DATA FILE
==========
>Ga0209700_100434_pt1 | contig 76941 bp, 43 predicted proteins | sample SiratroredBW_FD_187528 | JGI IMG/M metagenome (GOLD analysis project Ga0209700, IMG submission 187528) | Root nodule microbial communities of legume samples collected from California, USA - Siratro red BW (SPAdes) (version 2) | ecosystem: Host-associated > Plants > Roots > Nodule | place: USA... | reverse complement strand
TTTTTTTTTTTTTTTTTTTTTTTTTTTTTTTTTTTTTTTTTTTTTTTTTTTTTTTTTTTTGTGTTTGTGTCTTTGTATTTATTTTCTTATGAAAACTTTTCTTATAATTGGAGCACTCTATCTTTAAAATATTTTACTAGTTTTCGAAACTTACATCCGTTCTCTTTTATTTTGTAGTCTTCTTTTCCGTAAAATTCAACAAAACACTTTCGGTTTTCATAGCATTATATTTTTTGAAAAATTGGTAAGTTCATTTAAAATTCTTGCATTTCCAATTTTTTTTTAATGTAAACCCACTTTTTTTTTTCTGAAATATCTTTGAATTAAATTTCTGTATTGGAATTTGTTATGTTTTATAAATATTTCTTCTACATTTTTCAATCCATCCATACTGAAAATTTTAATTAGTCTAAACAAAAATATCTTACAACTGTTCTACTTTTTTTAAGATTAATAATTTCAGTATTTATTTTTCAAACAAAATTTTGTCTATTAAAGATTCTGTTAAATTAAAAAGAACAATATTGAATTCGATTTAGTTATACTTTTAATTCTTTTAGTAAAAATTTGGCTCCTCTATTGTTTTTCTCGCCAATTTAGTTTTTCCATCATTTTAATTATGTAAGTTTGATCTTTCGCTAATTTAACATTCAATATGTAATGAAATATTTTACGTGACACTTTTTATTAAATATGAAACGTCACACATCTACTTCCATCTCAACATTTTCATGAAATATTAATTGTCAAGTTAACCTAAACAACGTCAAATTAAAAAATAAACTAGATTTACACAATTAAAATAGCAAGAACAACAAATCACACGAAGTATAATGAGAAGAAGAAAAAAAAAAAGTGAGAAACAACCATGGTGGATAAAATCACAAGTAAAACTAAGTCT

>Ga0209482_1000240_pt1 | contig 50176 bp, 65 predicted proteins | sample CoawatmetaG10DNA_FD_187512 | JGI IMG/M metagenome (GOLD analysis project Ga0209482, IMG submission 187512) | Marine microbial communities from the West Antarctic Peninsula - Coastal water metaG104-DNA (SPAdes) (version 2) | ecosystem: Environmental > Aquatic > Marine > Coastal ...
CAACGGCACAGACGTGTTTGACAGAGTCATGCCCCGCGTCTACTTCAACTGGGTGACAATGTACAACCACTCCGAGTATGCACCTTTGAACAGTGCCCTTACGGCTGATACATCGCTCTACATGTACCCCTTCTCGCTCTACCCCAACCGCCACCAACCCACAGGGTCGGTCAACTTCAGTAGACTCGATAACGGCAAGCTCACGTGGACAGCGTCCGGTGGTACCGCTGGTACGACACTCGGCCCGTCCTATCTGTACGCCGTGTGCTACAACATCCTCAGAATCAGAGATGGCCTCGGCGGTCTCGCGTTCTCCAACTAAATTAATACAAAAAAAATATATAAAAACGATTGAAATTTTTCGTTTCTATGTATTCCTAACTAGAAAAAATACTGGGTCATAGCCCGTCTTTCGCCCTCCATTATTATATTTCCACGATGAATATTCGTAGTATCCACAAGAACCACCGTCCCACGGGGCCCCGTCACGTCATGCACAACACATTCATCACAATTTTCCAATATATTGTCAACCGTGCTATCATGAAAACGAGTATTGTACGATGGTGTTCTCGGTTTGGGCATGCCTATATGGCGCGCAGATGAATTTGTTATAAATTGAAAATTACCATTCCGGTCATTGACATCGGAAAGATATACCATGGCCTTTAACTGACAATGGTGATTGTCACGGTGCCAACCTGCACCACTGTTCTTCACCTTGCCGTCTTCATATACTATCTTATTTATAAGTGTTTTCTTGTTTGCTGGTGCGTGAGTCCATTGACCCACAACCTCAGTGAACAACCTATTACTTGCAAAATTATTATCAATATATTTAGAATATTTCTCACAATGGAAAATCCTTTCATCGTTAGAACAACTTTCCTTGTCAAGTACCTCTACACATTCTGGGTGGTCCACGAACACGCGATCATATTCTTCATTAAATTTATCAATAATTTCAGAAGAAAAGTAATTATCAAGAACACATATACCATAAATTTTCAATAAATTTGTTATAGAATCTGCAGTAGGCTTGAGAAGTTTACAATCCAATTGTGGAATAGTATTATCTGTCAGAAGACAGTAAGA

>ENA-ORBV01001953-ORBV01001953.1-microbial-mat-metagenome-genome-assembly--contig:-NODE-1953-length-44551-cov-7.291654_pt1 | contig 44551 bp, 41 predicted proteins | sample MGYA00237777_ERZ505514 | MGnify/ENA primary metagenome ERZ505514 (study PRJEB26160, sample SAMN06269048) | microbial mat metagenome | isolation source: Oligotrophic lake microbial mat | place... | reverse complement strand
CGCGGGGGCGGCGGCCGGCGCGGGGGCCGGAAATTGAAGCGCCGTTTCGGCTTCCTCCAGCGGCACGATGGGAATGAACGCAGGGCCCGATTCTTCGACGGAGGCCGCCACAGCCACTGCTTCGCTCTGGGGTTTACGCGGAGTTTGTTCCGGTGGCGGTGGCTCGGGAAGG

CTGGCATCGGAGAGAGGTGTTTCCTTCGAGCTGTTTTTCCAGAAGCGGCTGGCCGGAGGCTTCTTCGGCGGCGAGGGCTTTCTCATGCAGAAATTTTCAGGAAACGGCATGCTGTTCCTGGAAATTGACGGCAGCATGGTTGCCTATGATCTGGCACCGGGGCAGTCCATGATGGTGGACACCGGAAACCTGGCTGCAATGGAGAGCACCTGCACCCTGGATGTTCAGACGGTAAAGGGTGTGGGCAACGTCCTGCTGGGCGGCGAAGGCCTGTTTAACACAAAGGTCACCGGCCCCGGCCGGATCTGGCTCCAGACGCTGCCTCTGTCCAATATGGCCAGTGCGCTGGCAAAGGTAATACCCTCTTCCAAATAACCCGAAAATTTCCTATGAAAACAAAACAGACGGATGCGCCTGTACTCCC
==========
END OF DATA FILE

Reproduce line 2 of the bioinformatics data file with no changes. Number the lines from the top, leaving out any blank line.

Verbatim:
TTTTTTTTTTTTTTTTTTTTTTTTTTTTTTTTTTTTTTTTTTTTTTTTTTTTTTTTTTTTGTGTTTGTGTCTTTGTATTTATTTTCTTATGAAAACTTTTCTTATAATTGGAGCACTCTATCTTTAAAATATTTTACTAGTTTTCGAAACTTACATCCGTTCTCTTTTATTTTGTAGTCTTCTTTTCCGTAAAATTCAACAAAACACTTTCGGTTTTCATAGCATTATATTTTTTGAAAAATTGGTAAGTTCATTTAAAATTCTTGCATTTCCAATTTTTTTTTAATGTAAACCCACTTTTTTTTTTCTGAAATATCTTTGAATTAAATTTCTGTATTGGAATTTGTTATGTTTTATAAATATTTCTTCTACATTTTTCAATCCATCCATACTGAAAATTTTAATTAGTCTAAACAAAAATATCTTACAACTGTTCTACTTTTTTTAAGATTAATAATTTCAGTATTTATTTTTCAAACAAAATTTTGTCTATTAAAGATTCTGTTAAATTAAAAAGAACAATATTGAATTCGATTTAGTTATACTTTTAATTCTTTTAGTAAAAATTTGGCTCCTCTATTGTTTTTCTCGCCAATTTAGTTTTTCCATCATTTTAATTATGTAAGTTTGATCTTTCGCTAATTTAACATTCAATATGTAATGAAATATTTTACGTGACACTTTTTATTAAATATGAAACGTCACACATCTACTTCCATCTCAACATTTTCATGAAATATTAATTGTCAAGTTAACCTAAACAACGTCAAATTAAAAAATAAACTAGATTTACACAATTAAAATAGCAAGAACAACAAATCACACGAAGTATAATGAGAAGAAGAAAAAAAAAAAGTGAGAAACAACCATGGTGGATAAAATCACAAGTAAAACTAAGTCT